2008 the electorate proved itself again by not allowing the Maori party to be kingmaker.

    —-

    Ack its nearly 3am. And once again something that should take a paragraph ends up being several and poorly punctuated with horrid grammar so to sum up.

    Yes its possible Labour can win in 2011. But its just as likely if not more likely National will win again in 2011. I say National because I actually see a different route for 2011. I see National digging further into the cities. The Left should hold hope in winning again in 2011. But don’t pin it off National making mistakes or moving to the right. And don’t think its a walk in the park. Labour knows it won’t be that. I just don’t understand why the left blogosphere can’t comprehend that.

  43. lprent 43

    Off to work so only a couple of points.

    MMP – all electorates vote every party, they just do it with different percentages. Labour won in 1999 largely because of the rural votes.

    In 1999 and 2002, NZF would be difficult to work with, but could have been pulled into a left-leaning coalition if required. Every MMP election throws up a range of parties to form coalitions. What I’m arguing is that there are usually a lot more votes for them on the leftish side on average than the right.

    National appears to be as internally factional as Labour was in its worst days. It looks like it is only the need to win elections cohesively that hasn’t caused the party breakouts that the NZLP has already done. It was almost liberating for the NZLP because it meant that there was a high degree of internal cohesiveness. With the Nats it has in the past tended to show up in not doing changes when required. I don’t think that it will be much different this time.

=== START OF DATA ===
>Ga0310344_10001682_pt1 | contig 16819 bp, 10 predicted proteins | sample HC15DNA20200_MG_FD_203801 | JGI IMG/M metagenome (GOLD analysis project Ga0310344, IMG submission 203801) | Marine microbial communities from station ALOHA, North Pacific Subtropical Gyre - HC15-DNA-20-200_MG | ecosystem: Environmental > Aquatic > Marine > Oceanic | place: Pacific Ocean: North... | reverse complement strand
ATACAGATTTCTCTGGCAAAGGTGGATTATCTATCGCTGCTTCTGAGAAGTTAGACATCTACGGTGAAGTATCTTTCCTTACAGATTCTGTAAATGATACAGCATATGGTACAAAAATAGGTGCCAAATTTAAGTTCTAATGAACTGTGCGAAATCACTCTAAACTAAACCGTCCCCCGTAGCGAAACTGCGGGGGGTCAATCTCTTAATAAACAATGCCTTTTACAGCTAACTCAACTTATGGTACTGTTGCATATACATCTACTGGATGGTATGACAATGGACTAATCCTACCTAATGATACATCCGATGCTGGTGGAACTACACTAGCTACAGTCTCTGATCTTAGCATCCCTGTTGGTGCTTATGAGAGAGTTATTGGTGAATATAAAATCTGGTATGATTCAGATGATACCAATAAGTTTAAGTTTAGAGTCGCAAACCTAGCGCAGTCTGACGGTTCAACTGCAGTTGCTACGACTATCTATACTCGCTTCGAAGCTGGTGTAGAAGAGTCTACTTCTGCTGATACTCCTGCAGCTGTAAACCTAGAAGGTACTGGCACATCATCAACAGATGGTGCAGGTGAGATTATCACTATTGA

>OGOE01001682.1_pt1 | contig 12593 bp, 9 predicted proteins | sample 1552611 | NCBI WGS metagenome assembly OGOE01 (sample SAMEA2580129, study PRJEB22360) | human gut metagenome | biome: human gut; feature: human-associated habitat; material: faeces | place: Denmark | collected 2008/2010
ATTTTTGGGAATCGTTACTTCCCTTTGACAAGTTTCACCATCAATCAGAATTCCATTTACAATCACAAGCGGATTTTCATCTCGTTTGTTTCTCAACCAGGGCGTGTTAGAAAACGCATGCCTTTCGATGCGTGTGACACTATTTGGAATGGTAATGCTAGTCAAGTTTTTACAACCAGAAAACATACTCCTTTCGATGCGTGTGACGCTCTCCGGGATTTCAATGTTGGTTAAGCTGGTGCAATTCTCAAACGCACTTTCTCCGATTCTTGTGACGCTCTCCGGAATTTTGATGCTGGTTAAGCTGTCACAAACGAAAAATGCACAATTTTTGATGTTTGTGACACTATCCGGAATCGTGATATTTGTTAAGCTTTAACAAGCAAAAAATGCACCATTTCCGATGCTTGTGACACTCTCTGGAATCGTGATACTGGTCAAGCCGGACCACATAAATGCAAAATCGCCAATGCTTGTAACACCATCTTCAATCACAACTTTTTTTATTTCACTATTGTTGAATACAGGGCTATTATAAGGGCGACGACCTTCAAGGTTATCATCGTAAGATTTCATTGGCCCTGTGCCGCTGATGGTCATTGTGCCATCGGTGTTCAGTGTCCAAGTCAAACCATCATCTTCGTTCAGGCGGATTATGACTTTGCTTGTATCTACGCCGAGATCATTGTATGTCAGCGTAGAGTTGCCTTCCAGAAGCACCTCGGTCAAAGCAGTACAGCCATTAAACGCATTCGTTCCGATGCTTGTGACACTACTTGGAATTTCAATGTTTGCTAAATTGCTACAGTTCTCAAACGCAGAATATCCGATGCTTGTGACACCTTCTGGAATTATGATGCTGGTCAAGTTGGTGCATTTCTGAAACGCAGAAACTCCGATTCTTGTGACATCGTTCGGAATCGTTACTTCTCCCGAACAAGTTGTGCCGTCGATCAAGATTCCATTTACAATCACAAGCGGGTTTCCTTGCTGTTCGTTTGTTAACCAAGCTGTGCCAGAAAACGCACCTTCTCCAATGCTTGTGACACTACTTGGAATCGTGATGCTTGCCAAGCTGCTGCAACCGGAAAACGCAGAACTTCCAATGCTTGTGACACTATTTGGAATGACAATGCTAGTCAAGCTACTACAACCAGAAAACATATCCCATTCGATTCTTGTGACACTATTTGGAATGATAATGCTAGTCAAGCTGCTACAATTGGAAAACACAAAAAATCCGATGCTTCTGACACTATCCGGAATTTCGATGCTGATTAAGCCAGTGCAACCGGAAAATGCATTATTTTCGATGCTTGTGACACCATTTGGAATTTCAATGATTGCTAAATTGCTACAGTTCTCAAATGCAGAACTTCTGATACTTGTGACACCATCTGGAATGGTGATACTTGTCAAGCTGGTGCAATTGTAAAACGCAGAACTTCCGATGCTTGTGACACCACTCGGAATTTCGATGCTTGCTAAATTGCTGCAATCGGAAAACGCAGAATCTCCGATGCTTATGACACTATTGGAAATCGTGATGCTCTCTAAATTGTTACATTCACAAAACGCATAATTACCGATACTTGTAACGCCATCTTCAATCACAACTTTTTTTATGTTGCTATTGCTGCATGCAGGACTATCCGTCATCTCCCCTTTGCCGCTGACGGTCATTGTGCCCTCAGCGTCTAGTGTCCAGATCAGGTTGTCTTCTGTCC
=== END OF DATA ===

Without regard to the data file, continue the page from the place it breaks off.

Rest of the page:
The greens are almost getting mainstream these days. It is only the voters on the right that are susceptible to scare tactics about them. They’re unlikely to change their minds, but they’re also unlikely to vote left either. People that will vote for the greens are getting older and therefore more numerous. They are also entering the NZLP. The fear factor is getting less. Act on the other hand still has quite a lot of fear factor including on the right.

    It won’t be a walk in the park to win in 2011 – lots of work to do. But it is a *lot* harder to remain popular in government than it is to get kudo’s in opposition. Government is an exercise in the dismal science, especially when carrying the superannuation burden. It means that there is a lot of room to point out flaws in decisions, and Labour is very good at it.

    In the end the right didn’t get an overwhelming victory, it got a narrow victory. That just doesn’t leave a lot of room for maneuvere.

    The NACT’s screwing up. Yep – I expect that, they always have. But basically like any government they will do so – it is the nature of government. In their case I’d just expect it will come earlier rather than later. Because of the blogs I’d also expect that it will be harder to manage the spin.